During the segment, Oliver asked Snowden how many of the documents he actually read from classified information he leaked to the media.
“I’ve evaluated all of the documents that are in the archive,” Snowden said.
“You’ve read every single one?” Oliver said.
“Well, I do understand what I turned over,” Snowden replied.
“But there’s a difference between understanding what’s in the documents and reading what’s in the documents,” Oliver said.
“I recognized the concern,” Snowden said.
Oliver specifically mentioned an improperly redacted document included in a New York Times report that contained sensitive information.
“That is a problem,” Snowden conceded.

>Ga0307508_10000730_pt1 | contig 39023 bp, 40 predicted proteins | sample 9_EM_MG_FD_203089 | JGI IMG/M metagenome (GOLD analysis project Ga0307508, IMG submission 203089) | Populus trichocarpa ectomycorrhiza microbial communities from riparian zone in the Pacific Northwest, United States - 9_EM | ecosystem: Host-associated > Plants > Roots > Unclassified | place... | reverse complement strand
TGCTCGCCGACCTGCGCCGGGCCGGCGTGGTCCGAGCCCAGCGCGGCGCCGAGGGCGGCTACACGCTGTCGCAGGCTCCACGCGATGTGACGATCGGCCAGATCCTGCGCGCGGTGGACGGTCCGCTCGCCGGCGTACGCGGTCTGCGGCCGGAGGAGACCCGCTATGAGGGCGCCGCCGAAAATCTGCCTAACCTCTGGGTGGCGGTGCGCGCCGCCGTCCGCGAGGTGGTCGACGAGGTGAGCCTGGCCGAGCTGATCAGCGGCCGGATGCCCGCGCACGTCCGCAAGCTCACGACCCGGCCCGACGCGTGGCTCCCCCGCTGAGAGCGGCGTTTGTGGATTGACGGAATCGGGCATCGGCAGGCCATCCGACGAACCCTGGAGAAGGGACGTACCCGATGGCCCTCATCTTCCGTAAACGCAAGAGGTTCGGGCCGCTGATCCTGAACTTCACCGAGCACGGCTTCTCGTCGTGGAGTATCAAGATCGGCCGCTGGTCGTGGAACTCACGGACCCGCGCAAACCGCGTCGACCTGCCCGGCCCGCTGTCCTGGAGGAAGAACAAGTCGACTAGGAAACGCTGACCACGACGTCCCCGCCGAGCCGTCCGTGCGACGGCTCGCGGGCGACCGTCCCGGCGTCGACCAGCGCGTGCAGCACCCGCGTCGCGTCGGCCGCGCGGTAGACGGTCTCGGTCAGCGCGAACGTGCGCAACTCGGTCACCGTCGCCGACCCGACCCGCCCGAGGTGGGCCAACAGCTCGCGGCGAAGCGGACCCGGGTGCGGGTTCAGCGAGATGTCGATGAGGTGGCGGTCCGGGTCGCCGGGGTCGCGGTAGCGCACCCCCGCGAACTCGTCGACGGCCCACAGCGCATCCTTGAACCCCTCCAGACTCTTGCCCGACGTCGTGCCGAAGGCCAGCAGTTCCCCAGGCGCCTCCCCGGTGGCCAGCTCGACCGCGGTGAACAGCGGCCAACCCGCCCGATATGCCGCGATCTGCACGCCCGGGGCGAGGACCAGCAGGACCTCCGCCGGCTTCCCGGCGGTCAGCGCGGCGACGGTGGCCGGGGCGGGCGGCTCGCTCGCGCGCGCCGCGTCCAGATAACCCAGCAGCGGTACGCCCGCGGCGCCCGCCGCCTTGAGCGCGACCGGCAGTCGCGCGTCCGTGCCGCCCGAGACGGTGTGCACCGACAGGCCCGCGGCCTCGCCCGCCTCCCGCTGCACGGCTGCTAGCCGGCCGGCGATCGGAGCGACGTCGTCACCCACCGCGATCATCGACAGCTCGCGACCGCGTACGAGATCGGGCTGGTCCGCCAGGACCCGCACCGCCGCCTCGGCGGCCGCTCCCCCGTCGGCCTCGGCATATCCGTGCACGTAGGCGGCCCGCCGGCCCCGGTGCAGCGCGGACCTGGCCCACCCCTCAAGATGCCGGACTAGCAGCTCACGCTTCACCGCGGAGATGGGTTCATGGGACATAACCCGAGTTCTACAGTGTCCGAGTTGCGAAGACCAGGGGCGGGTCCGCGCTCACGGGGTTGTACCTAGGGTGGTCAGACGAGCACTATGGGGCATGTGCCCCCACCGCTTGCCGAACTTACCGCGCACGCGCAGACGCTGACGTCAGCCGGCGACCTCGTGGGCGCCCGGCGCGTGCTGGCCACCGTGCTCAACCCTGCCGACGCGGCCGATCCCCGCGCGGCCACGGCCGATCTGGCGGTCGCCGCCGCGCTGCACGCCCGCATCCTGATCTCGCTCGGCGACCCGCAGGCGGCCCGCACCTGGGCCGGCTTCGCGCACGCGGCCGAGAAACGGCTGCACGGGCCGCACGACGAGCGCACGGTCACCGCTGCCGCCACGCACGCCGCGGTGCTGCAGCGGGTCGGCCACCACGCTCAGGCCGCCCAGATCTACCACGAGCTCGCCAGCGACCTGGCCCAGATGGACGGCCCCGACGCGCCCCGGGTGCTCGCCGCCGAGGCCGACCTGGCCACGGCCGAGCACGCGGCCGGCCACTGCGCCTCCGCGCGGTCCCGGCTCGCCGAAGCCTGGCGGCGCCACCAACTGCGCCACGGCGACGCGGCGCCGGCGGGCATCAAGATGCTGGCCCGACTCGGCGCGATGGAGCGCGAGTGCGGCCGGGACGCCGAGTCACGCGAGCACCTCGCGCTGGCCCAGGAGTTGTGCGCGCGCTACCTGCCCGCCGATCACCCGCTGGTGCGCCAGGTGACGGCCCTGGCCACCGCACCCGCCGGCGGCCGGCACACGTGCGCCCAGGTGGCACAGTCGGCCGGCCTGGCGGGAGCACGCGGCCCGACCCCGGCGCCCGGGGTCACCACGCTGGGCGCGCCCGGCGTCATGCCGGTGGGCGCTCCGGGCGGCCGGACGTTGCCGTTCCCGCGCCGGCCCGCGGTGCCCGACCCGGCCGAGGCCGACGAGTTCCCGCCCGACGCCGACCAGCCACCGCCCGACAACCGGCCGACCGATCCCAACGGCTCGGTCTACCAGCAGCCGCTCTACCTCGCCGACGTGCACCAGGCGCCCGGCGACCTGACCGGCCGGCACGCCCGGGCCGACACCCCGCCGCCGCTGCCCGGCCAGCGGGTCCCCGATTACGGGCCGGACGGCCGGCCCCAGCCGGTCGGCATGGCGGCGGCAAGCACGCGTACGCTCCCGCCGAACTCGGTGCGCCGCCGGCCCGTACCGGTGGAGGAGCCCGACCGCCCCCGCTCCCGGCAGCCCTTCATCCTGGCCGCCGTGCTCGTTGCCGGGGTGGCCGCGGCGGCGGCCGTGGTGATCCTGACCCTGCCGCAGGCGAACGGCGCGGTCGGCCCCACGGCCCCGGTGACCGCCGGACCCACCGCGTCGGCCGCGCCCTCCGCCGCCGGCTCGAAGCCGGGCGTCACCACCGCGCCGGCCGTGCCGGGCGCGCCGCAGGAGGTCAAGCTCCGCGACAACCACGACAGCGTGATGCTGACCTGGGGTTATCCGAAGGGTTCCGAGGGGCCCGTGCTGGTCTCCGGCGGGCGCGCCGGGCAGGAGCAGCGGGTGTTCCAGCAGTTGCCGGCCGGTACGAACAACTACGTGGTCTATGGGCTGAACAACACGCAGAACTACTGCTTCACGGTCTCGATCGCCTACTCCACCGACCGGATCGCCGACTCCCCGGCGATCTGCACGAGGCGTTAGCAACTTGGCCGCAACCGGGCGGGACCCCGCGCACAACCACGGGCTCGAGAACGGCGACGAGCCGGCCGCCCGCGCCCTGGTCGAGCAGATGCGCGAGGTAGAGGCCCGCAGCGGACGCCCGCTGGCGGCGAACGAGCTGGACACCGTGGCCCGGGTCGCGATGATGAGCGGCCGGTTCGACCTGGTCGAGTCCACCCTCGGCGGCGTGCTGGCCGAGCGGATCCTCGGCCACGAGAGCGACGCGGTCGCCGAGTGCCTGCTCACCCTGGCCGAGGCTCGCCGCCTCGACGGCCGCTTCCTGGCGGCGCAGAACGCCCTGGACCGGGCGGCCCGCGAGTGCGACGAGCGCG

“That’s a f*****,” Oliver countered.
Oliver continued pressing Snowden: “But you have to own that then. You’re giving documents which you know could be harmful, and you know could get out there.”
“Yes. If people act in bad faith … You will never be completely free from risk if you’re free,” Snowden said. “The only time you can be free from risk is when you’re in prison.”
Snowden said he was initially worried people would soon forget his information leak.
“I did this to give the American people a chance to decide for themselves the kind of government they want to have,” he said.
Snowden admitted that he misses America. “My country is something that travels with me,” he said. “You know, it’s not just a geography …”
“Well, that’s already way too complicated answer,” Oliver interjected. “The answer is, ‘I miss it a lot, it’s the greatest country in the world.’”
“I do miss my country, I do miss my home, I do miss my family,” Snowden said.
In terms of comforts, Snowden admitted he misses Hot Pockets microwaveable snacks “very much.”